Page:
Op-Ed

So Far, So Good on Campaign Finance Reform

Norman Ornstein and Thomas E. Mann

The opponents of the Bipartisan Campaign Reform Act (BCRA), commonly known as McCain-Feingold and ratified recently by the Supreme Court, have railed ever since it was introduced in Congress about its supposedly naive assumptions and theories of constitutional engineering. They have confidently predicted doom for robust political speech, healthy political parties and meaningful standards of political corruption.

It was one thing when the critics were operating on the Senate floor or in legal briefs. It is another now, after 14 months of experience with the law, a time during which assertions about its pernicious effects could be tested against reality. That is a test failed by George F. Will — who cannot get out of his head or his column (most recently on Feb. 22 on this page) the idea that the BCRA is an abomination.

Will says that the act’s proponents wanted to get money out of politics and that they based their constitutional claim on the chimera of the appearance of corruption caused by the existing campaign finance rules. He slams the very concept of appearance of corruption as an invention of the Washington ethics industry. He says that reformers naively believed that ending national party “soft money” would mean the contributions made by labor unions, corporations and wealthy individuals would not find other, more subterranean routes into politics. And he claims that reformers really wanted to legislate “the correct quantity of speech about themselves, the proper times for it and certain restrictions on the content of it.”

Now, the reality:

Reformers did not want to drain money out of politics — and they didn’t. Will and other critics cling to an outdated image of the reformers. The people who put together the act, including lawmakers and outside experts, understood full well that it takes a lot of resources to run campaigns and communicate in modern American politics. The goal was not to reduce the total amount of money in campaigns; indeed, the act not only doubles the “hard money” limit on contributions to individual candidates, from $1,000 to $2,000, it almost doubles the aggregate amount individuals can contribute in a two-year election cycle. Moreover, political parties can raise increased amounts of hard money. The reality on the ground reflects the intentions of the reformers: The two political parties have raised more hard money in 2003 than they did in hard and soft money combined in the last comparable year before a presidential election. And, as anticipated, presidential and congressional candidates are taking full advantage of the increased contribution limits.

Reformers did want to end the shakedown schemes and access-peddling officeholders and parties used to raise money from corporations, unions and wealthy individuals. This was real corruption, not just the imagined “appearance” of it. In the soft-money world, with no limits on contributions, parties and officeholders would regularly put the squeeze on large donors. The record built up by the Senate investigative committee headed by Fred Thompson of Tennessee is filled with explicit examples of donors and pols testifying about how the money-for-access process worked. To argue that this kind of transaction was a meaningless invention of the ethics industry in Washington is the height of naivete. And it is an abuse that has largely disappeared under the new rules.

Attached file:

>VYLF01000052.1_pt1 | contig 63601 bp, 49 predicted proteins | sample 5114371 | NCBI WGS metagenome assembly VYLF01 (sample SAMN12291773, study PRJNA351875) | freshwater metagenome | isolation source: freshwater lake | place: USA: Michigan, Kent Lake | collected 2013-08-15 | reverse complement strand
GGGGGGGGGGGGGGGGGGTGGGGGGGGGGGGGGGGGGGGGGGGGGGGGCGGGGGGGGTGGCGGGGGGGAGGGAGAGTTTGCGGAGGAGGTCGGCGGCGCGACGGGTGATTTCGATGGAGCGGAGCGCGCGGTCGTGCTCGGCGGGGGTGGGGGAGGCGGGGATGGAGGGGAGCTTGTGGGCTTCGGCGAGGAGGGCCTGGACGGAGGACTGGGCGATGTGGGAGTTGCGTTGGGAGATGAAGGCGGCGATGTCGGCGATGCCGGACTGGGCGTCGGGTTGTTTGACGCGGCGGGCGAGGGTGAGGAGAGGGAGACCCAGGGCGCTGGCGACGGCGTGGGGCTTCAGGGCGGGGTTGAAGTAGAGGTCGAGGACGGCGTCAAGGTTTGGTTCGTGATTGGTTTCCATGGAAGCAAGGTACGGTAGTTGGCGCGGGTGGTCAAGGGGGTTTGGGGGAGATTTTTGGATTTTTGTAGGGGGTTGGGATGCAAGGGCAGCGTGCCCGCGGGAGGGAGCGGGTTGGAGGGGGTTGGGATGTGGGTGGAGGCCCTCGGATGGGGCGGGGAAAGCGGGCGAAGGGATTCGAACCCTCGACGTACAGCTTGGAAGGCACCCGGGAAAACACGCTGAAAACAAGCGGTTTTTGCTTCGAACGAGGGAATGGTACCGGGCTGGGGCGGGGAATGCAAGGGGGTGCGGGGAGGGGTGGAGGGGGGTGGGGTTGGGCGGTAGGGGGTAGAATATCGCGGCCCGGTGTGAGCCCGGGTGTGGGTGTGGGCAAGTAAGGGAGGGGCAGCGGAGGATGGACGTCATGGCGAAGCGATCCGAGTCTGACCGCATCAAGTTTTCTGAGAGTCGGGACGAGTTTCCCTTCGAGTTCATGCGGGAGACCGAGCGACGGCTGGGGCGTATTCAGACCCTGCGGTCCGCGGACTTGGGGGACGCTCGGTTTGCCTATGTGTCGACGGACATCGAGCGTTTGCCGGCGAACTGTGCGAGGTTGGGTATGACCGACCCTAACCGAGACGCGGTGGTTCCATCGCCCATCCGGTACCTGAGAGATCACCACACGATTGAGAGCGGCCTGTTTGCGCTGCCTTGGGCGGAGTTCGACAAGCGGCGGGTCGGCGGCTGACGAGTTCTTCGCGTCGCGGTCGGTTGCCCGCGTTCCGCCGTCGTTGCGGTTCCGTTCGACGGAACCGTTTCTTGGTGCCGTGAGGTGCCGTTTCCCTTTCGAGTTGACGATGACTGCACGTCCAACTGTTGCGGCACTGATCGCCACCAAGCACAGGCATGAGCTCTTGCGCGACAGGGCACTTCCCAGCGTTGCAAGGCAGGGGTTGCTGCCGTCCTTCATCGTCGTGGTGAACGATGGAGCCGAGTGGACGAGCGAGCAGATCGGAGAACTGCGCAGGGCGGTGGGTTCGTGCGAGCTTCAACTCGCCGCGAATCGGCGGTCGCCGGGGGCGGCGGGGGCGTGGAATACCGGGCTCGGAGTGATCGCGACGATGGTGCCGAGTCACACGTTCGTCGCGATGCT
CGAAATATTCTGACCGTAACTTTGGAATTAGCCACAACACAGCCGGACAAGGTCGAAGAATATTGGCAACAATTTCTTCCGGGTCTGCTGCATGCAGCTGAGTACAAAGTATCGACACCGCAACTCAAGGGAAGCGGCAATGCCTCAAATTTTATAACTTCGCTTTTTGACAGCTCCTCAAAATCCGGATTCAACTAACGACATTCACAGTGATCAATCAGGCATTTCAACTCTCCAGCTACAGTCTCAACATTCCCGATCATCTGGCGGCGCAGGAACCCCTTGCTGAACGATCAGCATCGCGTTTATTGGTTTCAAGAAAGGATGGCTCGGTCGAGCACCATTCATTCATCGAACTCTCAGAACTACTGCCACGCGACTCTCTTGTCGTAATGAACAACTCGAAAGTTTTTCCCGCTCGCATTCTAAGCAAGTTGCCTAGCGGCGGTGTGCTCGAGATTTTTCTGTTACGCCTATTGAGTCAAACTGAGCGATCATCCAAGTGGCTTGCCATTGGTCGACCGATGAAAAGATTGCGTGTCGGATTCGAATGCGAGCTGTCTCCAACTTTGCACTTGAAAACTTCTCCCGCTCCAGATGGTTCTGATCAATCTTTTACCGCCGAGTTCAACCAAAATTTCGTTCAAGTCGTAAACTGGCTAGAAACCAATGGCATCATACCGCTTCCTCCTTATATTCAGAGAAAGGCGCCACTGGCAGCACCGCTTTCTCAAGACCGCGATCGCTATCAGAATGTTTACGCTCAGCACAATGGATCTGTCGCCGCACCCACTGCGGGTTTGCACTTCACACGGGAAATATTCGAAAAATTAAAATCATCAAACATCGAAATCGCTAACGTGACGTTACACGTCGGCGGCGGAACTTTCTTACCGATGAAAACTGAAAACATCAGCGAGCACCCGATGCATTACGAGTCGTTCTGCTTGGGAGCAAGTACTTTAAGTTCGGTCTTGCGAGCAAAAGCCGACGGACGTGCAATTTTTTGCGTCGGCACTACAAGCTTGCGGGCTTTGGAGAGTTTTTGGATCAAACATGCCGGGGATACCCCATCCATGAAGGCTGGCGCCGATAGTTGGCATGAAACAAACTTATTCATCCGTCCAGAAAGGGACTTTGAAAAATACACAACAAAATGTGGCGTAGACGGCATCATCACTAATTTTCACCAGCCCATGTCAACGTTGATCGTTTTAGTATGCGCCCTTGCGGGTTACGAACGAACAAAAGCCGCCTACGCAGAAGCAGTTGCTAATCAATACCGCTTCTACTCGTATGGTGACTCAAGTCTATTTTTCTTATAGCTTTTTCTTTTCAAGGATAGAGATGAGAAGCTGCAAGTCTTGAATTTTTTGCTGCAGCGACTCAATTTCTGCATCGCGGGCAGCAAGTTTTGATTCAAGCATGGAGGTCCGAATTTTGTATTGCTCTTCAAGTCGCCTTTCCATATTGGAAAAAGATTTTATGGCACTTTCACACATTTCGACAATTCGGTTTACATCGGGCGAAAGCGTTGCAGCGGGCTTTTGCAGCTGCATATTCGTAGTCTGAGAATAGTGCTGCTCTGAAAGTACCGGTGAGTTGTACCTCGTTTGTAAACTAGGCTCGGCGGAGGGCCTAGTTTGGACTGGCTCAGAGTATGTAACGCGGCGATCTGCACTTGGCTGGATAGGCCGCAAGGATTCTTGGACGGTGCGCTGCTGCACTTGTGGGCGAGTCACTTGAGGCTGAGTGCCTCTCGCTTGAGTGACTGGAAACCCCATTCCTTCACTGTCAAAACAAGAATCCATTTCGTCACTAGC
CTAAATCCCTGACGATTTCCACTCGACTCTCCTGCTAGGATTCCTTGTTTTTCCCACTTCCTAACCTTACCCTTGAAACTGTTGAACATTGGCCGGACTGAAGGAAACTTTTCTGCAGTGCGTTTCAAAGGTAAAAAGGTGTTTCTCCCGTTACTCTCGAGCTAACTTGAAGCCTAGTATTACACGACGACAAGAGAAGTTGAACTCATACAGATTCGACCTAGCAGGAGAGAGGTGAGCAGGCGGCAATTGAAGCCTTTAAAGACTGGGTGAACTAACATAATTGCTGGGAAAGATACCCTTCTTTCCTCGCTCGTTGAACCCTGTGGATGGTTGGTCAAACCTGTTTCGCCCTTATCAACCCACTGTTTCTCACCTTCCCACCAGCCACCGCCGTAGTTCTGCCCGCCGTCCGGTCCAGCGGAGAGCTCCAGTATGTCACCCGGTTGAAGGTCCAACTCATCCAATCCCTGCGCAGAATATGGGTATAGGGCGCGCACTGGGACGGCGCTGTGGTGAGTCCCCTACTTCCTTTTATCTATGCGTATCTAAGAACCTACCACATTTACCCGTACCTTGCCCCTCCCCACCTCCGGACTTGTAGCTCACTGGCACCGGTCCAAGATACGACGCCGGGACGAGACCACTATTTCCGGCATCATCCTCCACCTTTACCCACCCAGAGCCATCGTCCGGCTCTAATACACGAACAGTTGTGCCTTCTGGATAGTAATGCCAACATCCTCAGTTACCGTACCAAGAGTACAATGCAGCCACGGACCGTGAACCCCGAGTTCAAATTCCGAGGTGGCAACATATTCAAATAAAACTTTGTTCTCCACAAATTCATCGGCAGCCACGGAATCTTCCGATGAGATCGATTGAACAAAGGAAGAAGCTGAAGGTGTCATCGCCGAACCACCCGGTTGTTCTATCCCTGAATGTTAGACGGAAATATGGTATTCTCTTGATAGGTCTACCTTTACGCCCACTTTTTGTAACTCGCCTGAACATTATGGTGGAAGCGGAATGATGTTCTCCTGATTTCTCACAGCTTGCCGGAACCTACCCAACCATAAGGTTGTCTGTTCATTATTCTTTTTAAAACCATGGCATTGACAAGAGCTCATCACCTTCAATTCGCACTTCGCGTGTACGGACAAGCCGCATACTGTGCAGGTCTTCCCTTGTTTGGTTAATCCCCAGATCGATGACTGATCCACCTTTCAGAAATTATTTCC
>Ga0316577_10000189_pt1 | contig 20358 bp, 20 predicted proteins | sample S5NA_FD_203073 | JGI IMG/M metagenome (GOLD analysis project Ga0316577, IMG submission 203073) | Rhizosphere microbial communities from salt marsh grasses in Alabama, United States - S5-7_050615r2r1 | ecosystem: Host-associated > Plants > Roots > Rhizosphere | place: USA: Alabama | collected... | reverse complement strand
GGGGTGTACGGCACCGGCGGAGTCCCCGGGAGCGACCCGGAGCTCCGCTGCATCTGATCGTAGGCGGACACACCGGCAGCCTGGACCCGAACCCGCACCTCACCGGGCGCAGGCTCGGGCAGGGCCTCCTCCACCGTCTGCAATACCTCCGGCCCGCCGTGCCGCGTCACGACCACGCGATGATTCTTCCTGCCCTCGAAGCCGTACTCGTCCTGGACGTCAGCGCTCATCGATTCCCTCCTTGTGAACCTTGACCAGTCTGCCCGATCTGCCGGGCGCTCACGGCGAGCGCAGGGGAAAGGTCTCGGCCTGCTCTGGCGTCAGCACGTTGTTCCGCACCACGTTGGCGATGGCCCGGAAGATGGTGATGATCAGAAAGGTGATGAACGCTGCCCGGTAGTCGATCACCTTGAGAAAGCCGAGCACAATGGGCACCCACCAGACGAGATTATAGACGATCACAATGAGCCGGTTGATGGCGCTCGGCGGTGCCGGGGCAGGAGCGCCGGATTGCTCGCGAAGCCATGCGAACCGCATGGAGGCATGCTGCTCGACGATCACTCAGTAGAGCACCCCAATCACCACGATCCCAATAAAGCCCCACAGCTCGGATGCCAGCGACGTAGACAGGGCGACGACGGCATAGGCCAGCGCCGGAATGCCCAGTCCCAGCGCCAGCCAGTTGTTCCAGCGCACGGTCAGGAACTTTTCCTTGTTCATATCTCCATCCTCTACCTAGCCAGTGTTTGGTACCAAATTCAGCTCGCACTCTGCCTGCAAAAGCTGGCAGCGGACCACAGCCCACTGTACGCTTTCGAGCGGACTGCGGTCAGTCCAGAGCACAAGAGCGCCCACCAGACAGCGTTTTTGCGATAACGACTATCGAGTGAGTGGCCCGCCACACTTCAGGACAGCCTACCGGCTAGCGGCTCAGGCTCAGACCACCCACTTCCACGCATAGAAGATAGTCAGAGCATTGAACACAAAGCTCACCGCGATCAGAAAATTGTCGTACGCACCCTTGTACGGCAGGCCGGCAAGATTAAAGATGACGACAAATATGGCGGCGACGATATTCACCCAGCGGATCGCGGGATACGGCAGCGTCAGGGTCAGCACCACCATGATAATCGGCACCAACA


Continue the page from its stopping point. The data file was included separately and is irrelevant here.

The money has not switched abruptly from the parties to outside groups, giving them unfair advantages. Most of the reports about shadow political party organizations reeling in large soft-money donations from corporations, unions and wealthy individuals — money that previously went to the parties — are based more on hype than fact. The parties have far outstripped these new groups in fundraising — and each has added hundreds of thousands of new small donors to its rolls. There is no evidence that previous corporate soft-money donors to parties are shifting these contributions to outside groups. With the link to elected officials broken, the pressure to give has greatly diminished.

No speech has been stifled or unreasonably regulated. Ad spots by independent groups still fill the airwaves. The new rules do not bar a single ad or message: They simply apply to outside groups and parties the same standards that apply to candidates and political action committees when it comes to a narrow group of electioneering broadcast ads. The preliminary ruling by the Federal Election Commission about how the rules will apply to “527s” — political groups set up under Section 527 of the Internal Revenue Code to secure tax-advantaged status — suggests that the commission will end up with a reasonable balance there, permitting outside activities but once again requiring a level and fair playing field for fundraising and disclosure.

The BCRA is not some sweeping reconstitution of the entire political process, nor is it a radical departure from constitutional reasoning established decades ago. It represents incremental change, designed to fit within the long-existing framework of the Supreme Court’s rulings on campaign reform. It has been accepted as such by the centrists on the court. And so far they and the reformers who built the law have been proven right.